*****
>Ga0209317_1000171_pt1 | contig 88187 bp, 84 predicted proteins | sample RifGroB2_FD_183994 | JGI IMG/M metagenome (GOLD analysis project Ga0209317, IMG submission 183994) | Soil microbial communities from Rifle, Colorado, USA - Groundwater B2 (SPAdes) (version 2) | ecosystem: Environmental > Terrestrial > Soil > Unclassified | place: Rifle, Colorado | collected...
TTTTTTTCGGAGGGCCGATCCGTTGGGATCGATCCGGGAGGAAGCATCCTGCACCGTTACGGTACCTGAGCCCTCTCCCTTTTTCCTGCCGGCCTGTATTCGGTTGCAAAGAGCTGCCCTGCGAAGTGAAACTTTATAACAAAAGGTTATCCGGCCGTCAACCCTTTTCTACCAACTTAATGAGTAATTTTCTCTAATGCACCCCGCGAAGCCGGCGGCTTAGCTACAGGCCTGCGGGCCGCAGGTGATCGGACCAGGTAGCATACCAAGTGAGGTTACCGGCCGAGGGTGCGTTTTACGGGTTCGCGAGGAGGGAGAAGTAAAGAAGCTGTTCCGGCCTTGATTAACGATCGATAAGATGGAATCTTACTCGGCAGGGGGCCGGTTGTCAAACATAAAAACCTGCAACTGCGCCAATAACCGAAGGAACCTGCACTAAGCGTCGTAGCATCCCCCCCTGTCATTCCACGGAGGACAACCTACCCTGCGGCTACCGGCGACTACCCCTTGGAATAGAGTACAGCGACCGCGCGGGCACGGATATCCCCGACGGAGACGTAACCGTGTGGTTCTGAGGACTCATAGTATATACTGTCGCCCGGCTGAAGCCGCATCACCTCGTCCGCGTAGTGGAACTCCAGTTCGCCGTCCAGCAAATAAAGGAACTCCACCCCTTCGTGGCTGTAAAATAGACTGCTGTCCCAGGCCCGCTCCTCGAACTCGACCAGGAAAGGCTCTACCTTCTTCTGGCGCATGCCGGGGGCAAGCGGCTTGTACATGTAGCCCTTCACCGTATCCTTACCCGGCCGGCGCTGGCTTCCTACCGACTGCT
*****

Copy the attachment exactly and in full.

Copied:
>Ga0209317_1000171_pt1 | contig 88187 bp, 84 predicted proteins | sample RifGroB2_FD_183994 | JGI IMG/M metagenome (GOLD analysis project Ga0209317, IMG submission 183994) | Soil microbial communities from Rifle, Colorado, USA - Groundwater B2 (SPAdes) (version 2) | ecosystem: Environmental > Terrestrial > Soil > Unclassified | place: Rifle, Colorado | collected...
TTTTTTTCGGAGGGCCGATCCGTTGGGATCGATCCGGGAGGAAGCATCCTGCACCGTTACGGTACCTGAGCCCTCTCCCTTTTTCCTGCCGGCCTGTATTCGGTTGCAAAGAGCTGCCCTGCGAAGTGAAACTTTATAACAAAAGGTTATCCGGCCGTCAACCCTTTTCTACCAACTTAATGAGTAATTTTCTCTAATGCACCCCGCGAAGCCGGCGGCTTAGCTACAGGCCTGCGGGCCGCAGGTGATCGGACCAGGTAGCATACCAAGTGAGGTTACCGGCCGAGGGTGCGTTTTACGGGTTCGCGAGGAGGGAGAAGTAAAGAAGCTGTTCCGGCCTTGATTAACGATCGATAAGATGGAATCTTACTCGGCAGGGGGCCGGTTGTCAAACATAAAAACCTGCAACTGCGCCAATAACCGAAGGAACCTGCACTAAGCGTCGTAGCATCCCCCCCTGTCATTCCACGGAGGACAACCTACCCTGCGGCTACCGGCGACTACCCCTTGGAATAGAGTACAGCGACCGCGCGGGCACGGATATCCCCGACGGAGACGTAACCGTGTGGTTCTGAGGACTCATAGTATATACTGTCGCCCGGCTGAAGCCGCATCACCTCGTCCGCGTAGTGGAACTCCAGTTCGCCGTCCAGCAAATAAAGGAACTCCACCCCTTCGTGGCTGTAAAATAGACTGCTGTCCCAGGCCCGCTCCTCGAACTCGACCAGGAAAGGCTCTACCTTCTTCTGGCGCATGCCGGGGGCAAGCGGCTTGTACATGTAGCCCTTCACCGTATCCTTACCCGGCCGGCGCTGGCTTCCTACCGACTGCT